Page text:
The Audit Committee is empowered to instruct and retain independent counsel or other advisors, set the pay and compensation for any such advisors and communicate directly with the independent auditor, as it determines necessary to carry out its duties. LAC will pay the costs of such advisors. The Audit Committee also has oversight responsibility for internal audit group and function, and reviews and assesses internal audit findings. Additional information relating to the Audit Committee is contained in our Annual Information Form for the year ended December 31, 2019, under the heading “Audit Committee Information” and in Schedule “B” thereto.

Compensation Committee

The Compensation Committee is currently comprised of four directors, each of whom is an independent director as required by the Compensation Committee Charter and for the purposes of the Corporate Governance Disclosure Rules. The Compensation Committee holds in-camera sessions without management present when appropriate.

As of the date of this Circular, the chair of the Compensation Committee is George Ireland.  Mr. Ireland was appointed to the Compensation Committee in June 2019, replacing Ms. Fraser.  Mr. Cohn was appointed to the Compensation Committee in early 2019.  Ms. Chubbs was appointed to the Compensation Committee after her election to the Board in June 2019.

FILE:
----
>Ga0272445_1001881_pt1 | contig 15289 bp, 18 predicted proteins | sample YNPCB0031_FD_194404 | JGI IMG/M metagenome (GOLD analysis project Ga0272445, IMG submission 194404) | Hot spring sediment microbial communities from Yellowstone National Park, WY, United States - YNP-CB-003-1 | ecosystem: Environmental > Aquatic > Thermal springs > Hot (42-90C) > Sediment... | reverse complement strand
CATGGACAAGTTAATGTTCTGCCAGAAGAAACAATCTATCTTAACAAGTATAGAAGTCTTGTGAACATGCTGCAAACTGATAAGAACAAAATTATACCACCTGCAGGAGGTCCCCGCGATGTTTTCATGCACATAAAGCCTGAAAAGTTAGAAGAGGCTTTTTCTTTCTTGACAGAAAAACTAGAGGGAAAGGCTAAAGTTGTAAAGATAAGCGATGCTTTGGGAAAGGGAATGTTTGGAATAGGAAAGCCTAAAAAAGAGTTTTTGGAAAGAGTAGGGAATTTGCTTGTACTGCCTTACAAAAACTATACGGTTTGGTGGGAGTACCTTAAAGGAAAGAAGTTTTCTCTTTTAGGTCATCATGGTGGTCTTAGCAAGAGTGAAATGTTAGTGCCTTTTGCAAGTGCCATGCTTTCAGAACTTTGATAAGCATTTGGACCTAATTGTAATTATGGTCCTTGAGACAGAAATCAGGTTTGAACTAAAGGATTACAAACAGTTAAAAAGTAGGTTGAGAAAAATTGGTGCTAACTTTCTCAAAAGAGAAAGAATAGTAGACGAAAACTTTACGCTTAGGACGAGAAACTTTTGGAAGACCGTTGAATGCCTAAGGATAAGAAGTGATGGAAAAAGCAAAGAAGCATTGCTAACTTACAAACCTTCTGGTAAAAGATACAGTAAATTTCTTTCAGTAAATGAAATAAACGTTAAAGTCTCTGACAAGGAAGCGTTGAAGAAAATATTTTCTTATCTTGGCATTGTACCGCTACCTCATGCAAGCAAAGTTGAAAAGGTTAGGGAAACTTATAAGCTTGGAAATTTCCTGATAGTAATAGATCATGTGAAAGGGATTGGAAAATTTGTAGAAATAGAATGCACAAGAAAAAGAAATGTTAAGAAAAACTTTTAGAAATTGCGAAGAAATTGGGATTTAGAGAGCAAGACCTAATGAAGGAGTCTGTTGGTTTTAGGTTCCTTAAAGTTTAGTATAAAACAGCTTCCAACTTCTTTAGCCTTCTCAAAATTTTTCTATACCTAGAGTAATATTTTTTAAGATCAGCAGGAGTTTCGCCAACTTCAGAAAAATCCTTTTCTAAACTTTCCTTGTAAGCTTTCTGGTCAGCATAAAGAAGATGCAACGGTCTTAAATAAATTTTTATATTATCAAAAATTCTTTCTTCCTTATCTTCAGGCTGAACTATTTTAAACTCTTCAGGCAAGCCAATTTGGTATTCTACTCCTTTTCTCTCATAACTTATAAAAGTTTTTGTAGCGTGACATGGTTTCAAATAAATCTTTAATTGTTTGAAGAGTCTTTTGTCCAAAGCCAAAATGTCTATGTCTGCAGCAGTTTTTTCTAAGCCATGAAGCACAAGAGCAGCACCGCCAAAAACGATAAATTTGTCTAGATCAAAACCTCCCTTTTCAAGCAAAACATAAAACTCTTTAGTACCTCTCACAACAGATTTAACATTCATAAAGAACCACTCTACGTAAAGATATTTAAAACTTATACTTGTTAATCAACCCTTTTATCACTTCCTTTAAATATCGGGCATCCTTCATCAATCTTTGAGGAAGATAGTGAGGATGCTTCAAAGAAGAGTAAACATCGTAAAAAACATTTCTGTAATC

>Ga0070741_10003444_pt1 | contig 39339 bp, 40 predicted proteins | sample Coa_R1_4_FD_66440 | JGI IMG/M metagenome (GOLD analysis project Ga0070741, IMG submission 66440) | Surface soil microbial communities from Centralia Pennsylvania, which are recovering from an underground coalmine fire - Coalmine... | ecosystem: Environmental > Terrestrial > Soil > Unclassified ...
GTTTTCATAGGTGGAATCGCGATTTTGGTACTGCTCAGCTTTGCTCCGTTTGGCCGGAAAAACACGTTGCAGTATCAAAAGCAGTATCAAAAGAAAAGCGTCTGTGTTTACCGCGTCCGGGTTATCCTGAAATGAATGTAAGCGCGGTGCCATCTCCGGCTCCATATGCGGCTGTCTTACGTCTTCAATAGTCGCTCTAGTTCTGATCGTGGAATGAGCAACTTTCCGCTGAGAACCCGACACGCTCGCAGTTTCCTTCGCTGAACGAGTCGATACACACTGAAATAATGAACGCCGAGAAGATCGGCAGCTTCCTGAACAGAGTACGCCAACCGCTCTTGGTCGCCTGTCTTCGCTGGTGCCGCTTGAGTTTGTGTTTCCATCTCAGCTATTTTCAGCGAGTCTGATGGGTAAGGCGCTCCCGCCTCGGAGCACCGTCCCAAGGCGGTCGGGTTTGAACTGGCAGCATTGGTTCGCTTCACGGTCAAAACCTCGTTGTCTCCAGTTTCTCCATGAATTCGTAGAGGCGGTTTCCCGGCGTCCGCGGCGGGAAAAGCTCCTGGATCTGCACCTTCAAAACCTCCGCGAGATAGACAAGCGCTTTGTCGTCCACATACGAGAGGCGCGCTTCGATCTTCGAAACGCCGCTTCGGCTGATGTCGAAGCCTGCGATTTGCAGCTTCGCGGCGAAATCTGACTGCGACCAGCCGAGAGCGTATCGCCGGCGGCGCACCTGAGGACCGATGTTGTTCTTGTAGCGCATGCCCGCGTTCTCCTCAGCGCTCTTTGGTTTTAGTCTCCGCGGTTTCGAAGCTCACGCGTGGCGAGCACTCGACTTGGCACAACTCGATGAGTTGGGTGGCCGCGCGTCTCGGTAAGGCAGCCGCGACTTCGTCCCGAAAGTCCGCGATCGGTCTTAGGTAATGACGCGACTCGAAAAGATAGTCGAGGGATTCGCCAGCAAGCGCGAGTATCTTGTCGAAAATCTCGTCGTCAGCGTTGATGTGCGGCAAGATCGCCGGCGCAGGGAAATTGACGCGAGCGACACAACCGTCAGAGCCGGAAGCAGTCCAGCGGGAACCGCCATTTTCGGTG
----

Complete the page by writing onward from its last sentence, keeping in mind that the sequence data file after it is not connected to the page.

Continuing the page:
The Compensation Committee reviews and makes recommendations to the Board in respect of the overall compensation strategy, salary and benefits, and succession planning of our executive officers that may address retirement, termination of employment or special circumstances, and for the general compensation structure and our incentive programs. The Compensation Committee annually reviews and makes recommendations to the Board for approval with respect to annual and long-term corporate goals and objectives relevant for determining the compensation of our CEO and other management members, and annually reviews the performance of our CEO relative to the goals and objectives established.